So, to the second: Yes. I’m generally not seeking out series to read, because I’m generally not planning my reading farther out than “Ooh shiny book,” so most of my series reading starts with the first book, or going back to the first book because the second one is shiny — but I do like to start at number one if I realize that that’s an option. If the series is finished and it’s reasonably short and I’ve heard good things, I’ll probably be interested in checking it out, but if it’s, say, fifteen or so 800-page books, it’s going to take some doing (see: my husband’s unending mission to get me to read the rest of the Wheel of Time series). Similarly, I re-read the then-entirety of Harry Potter before the fourth and fifth books came out, but for the last two I decided that there was just too much to go back for. So don’t ask me what happened in the last three books, because I’ve only read them once each!

The reason I’ve been thinking about series lately is that with the new job and all, I’m just not finding as much time to read as I did back in the days of grad school and unemployment, so I’m trying not to read things I’m not going to like. The problem with series, like, again, Flavia, is that sometimes one books is awesome and the next isn’t but then the next is awesome again and so I just don’t know what to do! I wasn’t thrilled with Tana French‘s third book, but I adored the first two… when the fourth comes out this summer, I know I’m going to read it but I don’t know if I’m going to like it. But I can’t not read it, because what if it’s amazing again? (See also: the third season of Coupling, which is absolutely terrible but I watched the whole dang thing.)

What about you guys? Do you get as anxious about series as I do? Are there any that I should give a chance?

Booking Through Thursday — Only Five

Today’s Booking Through Thursday question asks, “If you had to pick only 5 books to read ever again, what would they be and why?”

Okay. Five books that I wouldn’t get horribly terribly bored reading over and over again for the rest of my life. No big deal, right?

Well, the first one I would pick would be The Phantom Tollbooth, which I have already read about eight million times. I always find different parts to fall in love with all over again, so I could probably read it eight million more, easy.

The other four? That’s more difficult… there are plenty of books that I’ve read and would certainly love to read again, but forever? Or books that I’ve read twice or three times and enjoyed every time, but would I like them a fifth time? Augh!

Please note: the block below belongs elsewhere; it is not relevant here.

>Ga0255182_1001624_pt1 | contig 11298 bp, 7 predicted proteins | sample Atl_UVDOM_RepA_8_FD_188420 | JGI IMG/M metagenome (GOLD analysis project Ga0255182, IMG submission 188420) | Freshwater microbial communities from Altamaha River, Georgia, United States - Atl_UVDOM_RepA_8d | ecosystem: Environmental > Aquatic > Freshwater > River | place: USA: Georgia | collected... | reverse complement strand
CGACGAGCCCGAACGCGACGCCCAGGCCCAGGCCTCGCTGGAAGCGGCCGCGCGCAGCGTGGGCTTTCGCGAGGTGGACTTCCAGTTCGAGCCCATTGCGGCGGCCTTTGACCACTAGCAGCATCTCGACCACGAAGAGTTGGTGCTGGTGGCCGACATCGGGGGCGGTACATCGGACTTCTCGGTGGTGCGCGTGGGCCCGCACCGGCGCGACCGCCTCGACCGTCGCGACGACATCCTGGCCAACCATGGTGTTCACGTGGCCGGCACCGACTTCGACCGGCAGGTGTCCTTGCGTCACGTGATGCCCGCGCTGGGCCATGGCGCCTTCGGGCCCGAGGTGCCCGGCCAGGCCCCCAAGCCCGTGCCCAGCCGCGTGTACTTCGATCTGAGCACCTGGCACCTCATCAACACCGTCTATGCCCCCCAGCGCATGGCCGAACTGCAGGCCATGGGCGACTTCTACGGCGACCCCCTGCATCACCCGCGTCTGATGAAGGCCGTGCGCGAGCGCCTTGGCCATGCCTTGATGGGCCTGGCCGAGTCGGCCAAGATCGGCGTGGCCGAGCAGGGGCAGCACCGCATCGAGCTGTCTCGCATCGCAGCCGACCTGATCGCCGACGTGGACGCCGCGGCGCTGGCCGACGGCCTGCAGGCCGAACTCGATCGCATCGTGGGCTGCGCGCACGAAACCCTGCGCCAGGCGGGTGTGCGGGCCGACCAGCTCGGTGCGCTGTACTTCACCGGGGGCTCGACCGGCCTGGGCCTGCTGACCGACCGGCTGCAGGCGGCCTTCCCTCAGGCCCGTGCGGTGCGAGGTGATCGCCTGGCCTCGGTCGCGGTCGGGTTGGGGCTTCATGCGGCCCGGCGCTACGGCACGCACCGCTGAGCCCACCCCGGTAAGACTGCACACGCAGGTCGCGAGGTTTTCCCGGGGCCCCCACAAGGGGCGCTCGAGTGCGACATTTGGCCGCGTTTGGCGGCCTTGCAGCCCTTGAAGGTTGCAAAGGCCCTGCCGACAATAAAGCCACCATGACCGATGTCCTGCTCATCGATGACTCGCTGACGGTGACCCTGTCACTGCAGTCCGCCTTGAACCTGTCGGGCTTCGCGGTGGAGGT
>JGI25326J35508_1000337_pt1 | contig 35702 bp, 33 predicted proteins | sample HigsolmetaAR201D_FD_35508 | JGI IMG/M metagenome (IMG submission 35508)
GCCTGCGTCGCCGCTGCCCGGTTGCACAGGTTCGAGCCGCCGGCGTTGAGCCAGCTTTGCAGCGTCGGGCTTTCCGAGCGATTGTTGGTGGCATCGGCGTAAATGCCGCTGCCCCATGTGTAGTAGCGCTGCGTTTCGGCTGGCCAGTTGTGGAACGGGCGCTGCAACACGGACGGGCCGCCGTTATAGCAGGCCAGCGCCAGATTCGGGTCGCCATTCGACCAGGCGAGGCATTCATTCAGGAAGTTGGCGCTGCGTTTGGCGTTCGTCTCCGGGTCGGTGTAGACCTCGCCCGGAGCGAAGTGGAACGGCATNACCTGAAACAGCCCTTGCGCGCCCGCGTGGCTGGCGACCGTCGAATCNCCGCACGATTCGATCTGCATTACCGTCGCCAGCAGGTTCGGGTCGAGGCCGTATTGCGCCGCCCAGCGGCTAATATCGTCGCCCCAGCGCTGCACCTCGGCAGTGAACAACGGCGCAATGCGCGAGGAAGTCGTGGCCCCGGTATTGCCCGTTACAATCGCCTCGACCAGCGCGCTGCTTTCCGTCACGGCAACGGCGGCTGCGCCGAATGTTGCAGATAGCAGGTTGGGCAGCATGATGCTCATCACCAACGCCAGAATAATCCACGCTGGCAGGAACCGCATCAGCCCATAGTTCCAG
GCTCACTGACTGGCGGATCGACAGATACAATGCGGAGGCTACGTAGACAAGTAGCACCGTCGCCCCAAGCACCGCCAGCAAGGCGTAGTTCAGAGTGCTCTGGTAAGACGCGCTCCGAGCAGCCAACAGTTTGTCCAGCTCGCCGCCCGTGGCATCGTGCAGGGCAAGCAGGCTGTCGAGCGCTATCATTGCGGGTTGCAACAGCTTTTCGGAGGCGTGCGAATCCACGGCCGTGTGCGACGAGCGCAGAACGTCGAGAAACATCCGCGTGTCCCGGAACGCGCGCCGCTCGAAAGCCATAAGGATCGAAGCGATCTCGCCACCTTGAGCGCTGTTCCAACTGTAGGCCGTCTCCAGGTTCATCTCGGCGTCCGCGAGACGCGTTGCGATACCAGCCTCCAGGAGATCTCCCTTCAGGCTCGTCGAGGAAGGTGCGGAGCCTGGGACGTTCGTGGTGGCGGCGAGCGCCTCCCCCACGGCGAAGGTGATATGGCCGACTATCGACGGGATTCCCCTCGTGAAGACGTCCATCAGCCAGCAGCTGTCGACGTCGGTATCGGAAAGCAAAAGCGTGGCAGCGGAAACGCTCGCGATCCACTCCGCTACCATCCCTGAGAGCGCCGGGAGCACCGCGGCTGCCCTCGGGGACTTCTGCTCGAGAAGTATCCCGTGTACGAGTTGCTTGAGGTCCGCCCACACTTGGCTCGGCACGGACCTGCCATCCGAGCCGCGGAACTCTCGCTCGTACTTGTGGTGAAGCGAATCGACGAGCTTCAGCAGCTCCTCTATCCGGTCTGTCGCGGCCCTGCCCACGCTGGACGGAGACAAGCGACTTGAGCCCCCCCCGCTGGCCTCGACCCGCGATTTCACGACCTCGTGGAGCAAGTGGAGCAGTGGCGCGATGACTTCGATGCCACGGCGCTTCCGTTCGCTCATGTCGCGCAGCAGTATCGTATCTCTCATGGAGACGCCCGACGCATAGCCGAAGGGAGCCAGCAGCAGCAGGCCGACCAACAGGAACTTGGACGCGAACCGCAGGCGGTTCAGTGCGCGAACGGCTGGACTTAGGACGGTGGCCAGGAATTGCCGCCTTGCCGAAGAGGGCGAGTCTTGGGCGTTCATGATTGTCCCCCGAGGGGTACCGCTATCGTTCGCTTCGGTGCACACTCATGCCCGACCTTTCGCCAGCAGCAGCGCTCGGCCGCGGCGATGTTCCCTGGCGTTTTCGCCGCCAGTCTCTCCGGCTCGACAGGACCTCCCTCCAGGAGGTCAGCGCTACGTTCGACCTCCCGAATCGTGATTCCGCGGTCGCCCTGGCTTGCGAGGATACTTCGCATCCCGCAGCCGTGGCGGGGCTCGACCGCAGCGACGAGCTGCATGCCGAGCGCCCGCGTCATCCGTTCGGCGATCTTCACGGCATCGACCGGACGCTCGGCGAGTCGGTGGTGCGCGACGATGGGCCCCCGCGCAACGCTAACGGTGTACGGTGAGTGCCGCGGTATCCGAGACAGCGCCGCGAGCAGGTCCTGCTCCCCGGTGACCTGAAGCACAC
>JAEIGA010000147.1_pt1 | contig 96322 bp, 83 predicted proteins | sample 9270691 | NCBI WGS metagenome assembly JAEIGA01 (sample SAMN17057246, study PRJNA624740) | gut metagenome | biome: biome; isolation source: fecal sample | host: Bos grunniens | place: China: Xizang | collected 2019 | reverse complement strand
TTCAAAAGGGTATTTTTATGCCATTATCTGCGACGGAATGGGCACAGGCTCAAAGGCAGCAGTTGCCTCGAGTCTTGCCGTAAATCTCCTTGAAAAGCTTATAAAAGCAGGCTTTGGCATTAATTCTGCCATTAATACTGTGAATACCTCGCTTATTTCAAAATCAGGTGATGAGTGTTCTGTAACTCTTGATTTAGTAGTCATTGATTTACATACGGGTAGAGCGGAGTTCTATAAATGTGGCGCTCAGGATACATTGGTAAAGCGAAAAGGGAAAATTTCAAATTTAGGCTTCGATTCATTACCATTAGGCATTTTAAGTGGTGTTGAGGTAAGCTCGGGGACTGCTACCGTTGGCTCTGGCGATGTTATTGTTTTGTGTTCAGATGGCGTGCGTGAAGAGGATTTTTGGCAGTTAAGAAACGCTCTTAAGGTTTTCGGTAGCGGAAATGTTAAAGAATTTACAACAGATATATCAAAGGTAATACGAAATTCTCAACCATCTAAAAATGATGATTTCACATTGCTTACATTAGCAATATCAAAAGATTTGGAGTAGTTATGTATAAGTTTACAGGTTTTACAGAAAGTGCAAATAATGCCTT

So, let’s cheat a bit for the next one and pick Fragile Things, a short story collection I read recently and mostly enjoyed. So now I have like 30 stories I can pick and choose from, which makes the rest of my life a little more varied!

A hopeful choice would be The Sparrow, which I’ve only read once but I absolutely adored it and I keep telling everyone else to read it and now I kinda want to go read it again. So, fingers crossed that it has staying power!

Another book I’ve only read once but might be okay reading forever is The Manual of Detection — it’s technically a mystery novel, which would eliminate it from consideration because, hey, I already know whodunnit, but it’s so delightfully written that I think I could dip into it for a dose of wonderful every once in a while.

For a last book, let’s cheat some more and throw in the Oxford English Dictionary, because hey, I want value for my limit and that thing is honking big. And, I mean, it’s a dictionary! That’s useful AND educational AND entertaining if you’re a big enough nerd, which I totes am. I do miss my online access to the OED…

So there you go! Any objections to my list? Additions of your own?

Musing Mondays — Super Bowl Reading

Today’s Musing Mondays question is quite timely… “Did you do any reading in lieu of watching the football game, yesterday, or were you foregoing reading to watch the game? If you read a book (or books) what did you choose?”

I didn’t do anything in lieu of the football game… I actually had a bunch of friends over to watch the game, only one of whom had any care for who won. It was a good game, if you liked to bite your nails, but unfortunately my friend was a Pats fan, so… alas.

But, having people over meant I had to, like, vacuum and fold all the laundry and make the bed and stuff, and I thought it would take forever but it didn’t. This left me with some time to kill, so I picked up that Flavia de Luce mystery I mentioned last week and actually managed to finish it! I feel so accomplished now.